teaching machines

CS1: Lecture 24 – For Loops

Dear students,

While loops put a heartbeat in our code that makes it feel alive. We can feel the CPU pulse through our data while we sit back and await the result. But while is not the only way to make code repeat. Today we consider the for loop.

For Loops

Last week we broke down this general pattern of while loops:

initialize
while (keep-going?) {
  action
  update
}

The while loop has three unfortunate qualities. First, it’s heavy. It takes five lines of code to count to 10. Second, it’s very easy to forget that update step. Third, the variables introduced in the initialize step may have a broader scope than they need. Generally, we want variables to have as narrow a scope as possible.

None of these are deal-breaker issues, but we have an alternative that fixes all of them: the for loop, which is just a rearrangement of the while pattern:

for (initialize; keep-going?; update) {
  action
}

The for loop restricts the scope of its variables to the header and body of the loop. It syntactically forces us to consider the update step. And it shimmies down to a mere three lines of code in many situations.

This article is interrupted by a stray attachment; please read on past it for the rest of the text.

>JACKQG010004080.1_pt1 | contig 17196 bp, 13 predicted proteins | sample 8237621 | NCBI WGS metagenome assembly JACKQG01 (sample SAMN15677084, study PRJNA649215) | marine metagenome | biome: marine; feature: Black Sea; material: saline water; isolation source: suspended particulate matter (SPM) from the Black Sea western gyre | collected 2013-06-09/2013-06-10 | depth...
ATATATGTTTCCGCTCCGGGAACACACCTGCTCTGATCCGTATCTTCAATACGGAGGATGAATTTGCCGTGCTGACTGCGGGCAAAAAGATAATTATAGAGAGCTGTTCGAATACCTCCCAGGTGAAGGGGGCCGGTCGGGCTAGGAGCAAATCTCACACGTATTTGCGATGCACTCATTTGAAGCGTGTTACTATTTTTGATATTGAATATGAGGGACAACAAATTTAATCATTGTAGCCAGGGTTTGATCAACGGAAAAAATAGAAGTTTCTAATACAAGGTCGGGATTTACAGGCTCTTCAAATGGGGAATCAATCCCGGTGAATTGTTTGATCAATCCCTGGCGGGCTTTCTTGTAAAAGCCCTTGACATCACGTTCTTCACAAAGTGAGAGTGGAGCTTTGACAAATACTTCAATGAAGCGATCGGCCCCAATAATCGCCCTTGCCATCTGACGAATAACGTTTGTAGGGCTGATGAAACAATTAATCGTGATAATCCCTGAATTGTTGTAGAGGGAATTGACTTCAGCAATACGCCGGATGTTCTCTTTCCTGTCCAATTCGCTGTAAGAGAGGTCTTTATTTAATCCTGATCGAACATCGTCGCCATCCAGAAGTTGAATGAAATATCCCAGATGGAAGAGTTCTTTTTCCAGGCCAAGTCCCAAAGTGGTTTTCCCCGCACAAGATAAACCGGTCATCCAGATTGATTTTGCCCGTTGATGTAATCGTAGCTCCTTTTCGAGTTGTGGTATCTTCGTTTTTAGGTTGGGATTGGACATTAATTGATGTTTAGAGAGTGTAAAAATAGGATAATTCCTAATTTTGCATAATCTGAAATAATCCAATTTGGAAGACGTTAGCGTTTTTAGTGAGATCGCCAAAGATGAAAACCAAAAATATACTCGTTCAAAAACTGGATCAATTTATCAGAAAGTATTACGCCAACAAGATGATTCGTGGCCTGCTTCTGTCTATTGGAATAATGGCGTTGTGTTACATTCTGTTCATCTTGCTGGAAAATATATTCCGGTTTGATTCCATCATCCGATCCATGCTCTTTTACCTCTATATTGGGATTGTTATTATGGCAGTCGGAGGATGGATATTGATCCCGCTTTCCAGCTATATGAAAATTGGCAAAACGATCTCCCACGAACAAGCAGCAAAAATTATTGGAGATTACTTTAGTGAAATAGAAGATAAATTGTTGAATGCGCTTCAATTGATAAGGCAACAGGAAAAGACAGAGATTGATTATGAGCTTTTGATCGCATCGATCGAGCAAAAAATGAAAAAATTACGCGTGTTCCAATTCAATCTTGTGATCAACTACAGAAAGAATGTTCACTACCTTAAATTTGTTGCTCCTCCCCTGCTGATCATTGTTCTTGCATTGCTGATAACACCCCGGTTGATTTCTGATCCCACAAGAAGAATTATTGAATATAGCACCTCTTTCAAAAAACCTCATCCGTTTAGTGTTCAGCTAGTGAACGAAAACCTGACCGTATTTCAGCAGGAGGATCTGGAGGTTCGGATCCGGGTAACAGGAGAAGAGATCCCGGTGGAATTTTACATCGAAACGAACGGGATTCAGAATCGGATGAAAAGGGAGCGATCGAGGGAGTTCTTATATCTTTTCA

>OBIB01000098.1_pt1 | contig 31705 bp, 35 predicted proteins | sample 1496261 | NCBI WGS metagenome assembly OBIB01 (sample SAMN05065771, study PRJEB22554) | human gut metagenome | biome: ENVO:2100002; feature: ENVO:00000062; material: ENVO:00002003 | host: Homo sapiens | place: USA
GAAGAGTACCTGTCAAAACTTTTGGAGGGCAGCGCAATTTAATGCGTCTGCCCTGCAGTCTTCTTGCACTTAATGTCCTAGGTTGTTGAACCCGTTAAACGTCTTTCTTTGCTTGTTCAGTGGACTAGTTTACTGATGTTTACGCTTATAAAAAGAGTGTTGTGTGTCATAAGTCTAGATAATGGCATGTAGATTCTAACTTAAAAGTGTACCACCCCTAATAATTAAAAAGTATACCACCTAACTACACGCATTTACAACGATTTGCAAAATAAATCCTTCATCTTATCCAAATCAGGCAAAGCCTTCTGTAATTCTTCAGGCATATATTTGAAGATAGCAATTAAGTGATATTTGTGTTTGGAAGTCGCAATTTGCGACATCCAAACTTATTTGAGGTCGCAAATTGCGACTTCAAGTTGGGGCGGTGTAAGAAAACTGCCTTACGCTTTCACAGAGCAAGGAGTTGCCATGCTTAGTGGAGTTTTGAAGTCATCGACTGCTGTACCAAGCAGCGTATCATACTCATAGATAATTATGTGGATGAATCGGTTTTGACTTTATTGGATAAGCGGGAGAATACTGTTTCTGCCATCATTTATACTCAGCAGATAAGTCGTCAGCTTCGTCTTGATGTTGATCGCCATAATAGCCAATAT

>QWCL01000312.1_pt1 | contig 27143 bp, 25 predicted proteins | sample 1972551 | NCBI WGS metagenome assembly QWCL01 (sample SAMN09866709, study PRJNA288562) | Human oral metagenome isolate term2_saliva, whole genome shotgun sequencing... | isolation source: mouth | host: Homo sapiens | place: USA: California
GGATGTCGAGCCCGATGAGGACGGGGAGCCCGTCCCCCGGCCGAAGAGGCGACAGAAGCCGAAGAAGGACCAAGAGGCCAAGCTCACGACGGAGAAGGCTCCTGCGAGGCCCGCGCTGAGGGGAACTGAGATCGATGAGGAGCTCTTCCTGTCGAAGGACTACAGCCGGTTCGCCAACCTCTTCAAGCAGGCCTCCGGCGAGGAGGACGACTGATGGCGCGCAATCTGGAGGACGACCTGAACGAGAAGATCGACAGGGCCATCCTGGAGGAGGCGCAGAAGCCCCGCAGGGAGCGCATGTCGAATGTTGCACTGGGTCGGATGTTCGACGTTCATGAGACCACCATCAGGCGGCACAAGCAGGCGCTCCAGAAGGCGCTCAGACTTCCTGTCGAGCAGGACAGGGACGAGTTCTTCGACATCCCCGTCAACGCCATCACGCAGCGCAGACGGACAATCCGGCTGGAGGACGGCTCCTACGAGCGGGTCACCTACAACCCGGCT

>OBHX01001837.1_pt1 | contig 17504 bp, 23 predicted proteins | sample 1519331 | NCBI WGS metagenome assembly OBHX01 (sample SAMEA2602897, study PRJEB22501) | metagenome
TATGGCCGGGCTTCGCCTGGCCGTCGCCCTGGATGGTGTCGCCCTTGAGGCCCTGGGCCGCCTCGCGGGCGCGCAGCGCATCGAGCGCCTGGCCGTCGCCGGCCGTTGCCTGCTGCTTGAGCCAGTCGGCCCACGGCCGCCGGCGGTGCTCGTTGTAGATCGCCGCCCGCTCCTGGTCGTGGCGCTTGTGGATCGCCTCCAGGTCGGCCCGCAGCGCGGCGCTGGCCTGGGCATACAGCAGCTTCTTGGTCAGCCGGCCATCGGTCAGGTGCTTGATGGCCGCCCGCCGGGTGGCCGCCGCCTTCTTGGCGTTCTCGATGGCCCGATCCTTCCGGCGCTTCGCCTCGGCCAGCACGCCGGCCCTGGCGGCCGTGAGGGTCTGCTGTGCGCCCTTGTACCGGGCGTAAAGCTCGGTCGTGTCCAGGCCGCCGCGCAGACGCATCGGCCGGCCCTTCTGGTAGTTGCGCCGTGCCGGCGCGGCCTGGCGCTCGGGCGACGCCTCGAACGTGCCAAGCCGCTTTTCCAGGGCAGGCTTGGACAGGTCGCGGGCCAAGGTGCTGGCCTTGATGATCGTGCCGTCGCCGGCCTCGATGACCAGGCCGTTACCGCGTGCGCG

Don’t be deceived by the location of the update step. As with while, it executes after the action.

The two kinds of loops are technically equivalent—any for loop can be rewritten as a while loop, and vice versa. But just as some bikes are meant for roads and others for Lowe’s Creek, each loop lends itself to certain applications. My criteria is this: when the loop logic can be written compactly, I use for. Otherwise, I use while. Your book talks about definite vs. indefinite loops. I don’t find that dichotomy well-defined or helpful.

There’s also a do-while loop that you might want to read about. We won’t discuss it formally. There’s also a for-each loop that we’ll talk about when we hit arrays.

Let’s see for loops at work in some programs.

  • Write a static version of indexOf and lastIndexOf from the String class.
  • Write a method fillDown that mimics filling on a spreadsheet.
  • Write a program to generate a directory named after each day of the year. For example 0131 for January 31.
  • Write a program that prints the numbers from 1 to 100. But for multiples of three, print blu instead of the number, and for multiples of five, print gold. For numbers that are multiples of both three and five print blugold. Read more about this problem at Why Can’t Programmers.. Program?

TODO

Here’s your TODO list to complete before we meet again:

  • The first homework resubmission period is now open and will close on Friday, November 1, at the end of the day. During this period you may resubmit one of the first three homeworks for full credit. Your fixed up homework must be pushed to GitLab. Send me an email telling which homework to regrade. To be eligible, however, you must complete the Cetvrta exercise on Kattis, a programming challenge website. Write a Java program that reads from System.in, solves the problem, and passes the Kattis tests. Include in your email your solution and a screenshot of Kattis giving you a thumbs-up.